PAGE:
The role reversal in Lewis’ anti-Wellsian science fiction is obvious. Of all the planets, we discover, it is only on Earth where humans are fallen—it is only in our world where people hurt for pleasure, or kill for desire, or serve the progress of the few to the detriment of the many (or even the opposite). In Wells’ worldview, humans have the bloodline of the gods and are evolving into an unlimited future; in Lewis’ worldview humans are the problem and are set off from the great drama of the Universe because of their colonial desire. While both authors launch a colonial critique told in Martian romances, Wells would argue that the colonial experiment is a step of human social evolution that we can move past, while Lewis thinks that colonialism is the end result of the human problem, the natural result of the loss of Eden.
Lewis was never against the idea of evolution as a scientific principle; he was against the way the fact of evolution worked itself into the myth of cultural progress, the way it wormed itself into the human mind as an essential story of who we are, not just how we came to be. A human, Lewis believed, was not just a biological accident—and certainly not a biological imperative. On this point, Lewis and Wells forever divide.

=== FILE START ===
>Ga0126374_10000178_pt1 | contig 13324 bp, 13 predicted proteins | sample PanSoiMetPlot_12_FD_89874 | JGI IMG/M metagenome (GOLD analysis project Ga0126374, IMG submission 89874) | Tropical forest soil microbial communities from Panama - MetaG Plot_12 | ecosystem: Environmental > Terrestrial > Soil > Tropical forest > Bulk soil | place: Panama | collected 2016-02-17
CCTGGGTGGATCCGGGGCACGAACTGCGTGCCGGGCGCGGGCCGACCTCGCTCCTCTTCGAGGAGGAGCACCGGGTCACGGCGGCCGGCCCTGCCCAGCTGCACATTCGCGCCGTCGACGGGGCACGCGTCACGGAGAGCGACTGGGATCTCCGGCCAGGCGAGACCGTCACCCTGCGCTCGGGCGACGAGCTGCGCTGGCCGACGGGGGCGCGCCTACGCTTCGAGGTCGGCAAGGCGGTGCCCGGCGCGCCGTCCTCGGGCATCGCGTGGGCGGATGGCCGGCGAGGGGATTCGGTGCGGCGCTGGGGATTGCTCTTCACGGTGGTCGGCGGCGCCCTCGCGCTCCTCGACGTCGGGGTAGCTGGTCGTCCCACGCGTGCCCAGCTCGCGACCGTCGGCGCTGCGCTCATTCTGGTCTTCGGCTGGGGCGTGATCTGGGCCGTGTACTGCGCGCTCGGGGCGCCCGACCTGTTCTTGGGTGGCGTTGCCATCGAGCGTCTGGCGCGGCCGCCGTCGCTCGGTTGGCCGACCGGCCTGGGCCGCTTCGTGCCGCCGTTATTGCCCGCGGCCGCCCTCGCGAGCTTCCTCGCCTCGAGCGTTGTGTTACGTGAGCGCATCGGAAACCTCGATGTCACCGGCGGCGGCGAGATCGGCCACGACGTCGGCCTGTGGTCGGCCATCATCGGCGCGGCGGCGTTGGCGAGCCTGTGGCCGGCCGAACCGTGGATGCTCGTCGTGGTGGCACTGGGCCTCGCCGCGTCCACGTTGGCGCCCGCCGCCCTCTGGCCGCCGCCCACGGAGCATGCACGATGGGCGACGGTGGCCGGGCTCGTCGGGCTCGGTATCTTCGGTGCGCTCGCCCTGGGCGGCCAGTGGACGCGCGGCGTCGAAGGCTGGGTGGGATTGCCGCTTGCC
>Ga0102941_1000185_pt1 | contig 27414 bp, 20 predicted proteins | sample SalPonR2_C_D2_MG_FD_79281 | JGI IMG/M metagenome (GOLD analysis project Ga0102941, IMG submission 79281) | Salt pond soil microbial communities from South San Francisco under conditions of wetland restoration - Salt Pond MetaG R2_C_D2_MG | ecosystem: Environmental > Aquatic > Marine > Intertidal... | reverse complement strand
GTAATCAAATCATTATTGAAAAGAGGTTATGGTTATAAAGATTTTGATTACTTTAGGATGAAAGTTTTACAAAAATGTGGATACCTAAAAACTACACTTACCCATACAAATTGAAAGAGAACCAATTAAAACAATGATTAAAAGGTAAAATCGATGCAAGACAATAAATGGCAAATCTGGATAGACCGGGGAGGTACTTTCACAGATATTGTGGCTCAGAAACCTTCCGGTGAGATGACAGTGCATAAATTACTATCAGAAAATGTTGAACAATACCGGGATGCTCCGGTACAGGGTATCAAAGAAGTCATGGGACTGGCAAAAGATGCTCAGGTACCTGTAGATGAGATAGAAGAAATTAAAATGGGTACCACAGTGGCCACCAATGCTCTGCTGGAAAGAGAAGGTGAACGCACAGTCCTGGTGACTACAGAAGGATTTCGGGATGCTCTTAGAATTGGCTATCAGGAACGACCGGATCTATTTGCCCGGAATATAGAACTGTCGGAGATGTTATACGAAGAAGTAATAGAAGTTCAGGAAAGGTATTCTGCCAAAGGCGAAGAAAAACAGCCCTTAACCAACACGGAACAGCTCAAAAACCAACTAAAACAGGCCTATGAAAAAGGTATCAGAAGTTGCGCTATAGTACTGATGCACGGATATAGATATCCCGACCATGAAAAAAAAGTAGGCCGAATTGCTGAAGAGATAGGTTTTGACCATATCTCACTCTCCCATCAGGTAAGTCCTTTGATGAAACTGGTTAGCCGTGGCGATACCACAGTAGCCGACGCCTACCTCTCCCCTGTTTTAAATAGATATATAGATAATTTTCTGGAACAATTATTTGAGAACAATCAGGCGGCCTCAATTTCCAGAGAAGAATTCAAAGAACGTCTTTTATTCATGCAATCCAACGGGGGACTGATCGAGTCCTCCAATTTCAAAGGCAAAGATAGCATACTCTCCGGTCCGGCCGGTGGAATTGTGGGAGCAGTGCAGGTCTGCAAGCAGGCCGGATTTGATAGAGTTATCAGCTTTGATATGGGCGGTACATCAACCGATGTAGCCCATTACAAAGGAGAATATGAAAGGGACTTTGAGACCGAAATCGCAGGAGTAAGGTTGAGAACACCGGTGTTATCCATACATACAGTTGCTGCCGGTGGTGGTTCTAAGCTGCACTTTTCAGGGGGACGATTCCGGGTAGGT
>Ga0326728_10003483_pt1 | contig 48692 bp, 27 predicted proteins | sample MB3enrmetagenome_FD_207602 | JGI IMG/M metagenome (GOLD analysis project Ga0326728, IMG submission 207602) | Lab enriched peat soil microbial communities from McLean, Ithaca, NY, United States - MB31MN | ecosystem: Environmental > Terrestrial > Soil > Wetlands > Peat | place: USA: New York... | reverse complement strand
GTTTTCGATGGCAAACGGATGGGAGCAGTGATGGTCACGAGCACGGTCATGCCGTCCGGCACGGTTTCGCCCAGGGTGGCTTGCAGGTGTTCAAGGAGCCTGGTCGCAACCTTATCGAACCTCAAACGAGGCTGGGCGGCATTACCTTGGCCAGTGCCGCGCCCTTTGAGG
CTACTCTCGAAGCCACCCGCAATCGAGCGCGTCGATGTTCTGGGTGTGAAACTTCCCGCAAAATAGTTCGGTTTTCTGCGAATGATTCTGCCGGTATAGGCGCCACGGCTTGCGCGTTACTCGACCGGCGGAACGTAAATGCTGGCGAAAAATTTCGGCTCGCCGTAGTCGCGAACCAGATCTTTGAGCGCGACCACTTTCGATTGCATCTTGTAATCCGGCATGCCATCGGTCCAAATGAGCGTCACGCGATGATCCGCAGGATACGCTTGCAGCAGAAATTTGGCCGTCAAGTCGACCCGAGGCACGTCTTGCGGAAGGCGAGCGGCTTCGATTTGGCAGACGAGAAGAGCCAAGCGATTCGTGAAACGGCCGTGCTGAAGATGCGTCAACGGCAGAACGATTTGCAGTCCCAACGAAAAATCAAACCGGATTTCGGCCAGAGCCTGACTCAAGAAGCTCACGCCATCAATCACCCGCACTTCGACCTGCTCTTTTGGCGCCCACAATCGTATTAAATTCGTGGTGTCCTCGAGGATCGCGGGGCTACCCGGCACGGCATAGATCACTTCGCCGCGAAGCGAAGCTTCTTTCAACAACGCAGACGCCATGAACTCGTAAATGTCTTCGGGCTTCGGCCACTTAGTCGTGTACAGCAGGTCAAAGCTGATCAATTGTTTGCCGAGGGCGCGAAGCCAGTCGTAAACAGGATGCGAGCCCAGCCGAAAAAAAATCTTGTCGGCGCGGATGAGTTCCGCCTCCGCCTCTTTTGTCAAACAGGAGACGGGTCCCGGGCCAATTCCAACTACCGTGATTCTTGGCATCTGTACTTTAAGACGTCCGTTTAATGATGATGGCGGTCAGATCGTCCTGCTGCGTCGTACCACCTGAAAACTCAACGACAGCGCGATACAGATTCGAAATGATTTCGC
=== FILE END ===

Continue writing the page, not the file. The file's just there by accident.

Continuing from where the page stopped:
This brief analysis does not, of course, capture the layered ideas within each author’s work, or cover all of Lewis’ substantive inversion of Wells’ philosophy during his WWII writing. What I find intriguing, however, is how instinctively both authors knew that worldviews—and the power to challenge and perhaps change the worldviews of others—does not lie in the mere acceptance or rejection of propositional truth. Both of these pioneers of science fiction understood that story, myth, was an essential part of the social story. Each author in turn told a story that launched a social critique from his perspective. Each author was subversive, with Wells subverting a narrative that long held sway, and Lewis subverting a Wellsian narrative that had overtaken the English world. Neither book is, in this sense, about the End of the World—they aren’t about eschatology. Instead, they are about the End, and in the end result, of culture. They are about the intentional shaping of belief. Despite all the differences of worldviews, these two early Martian stories share this key feature.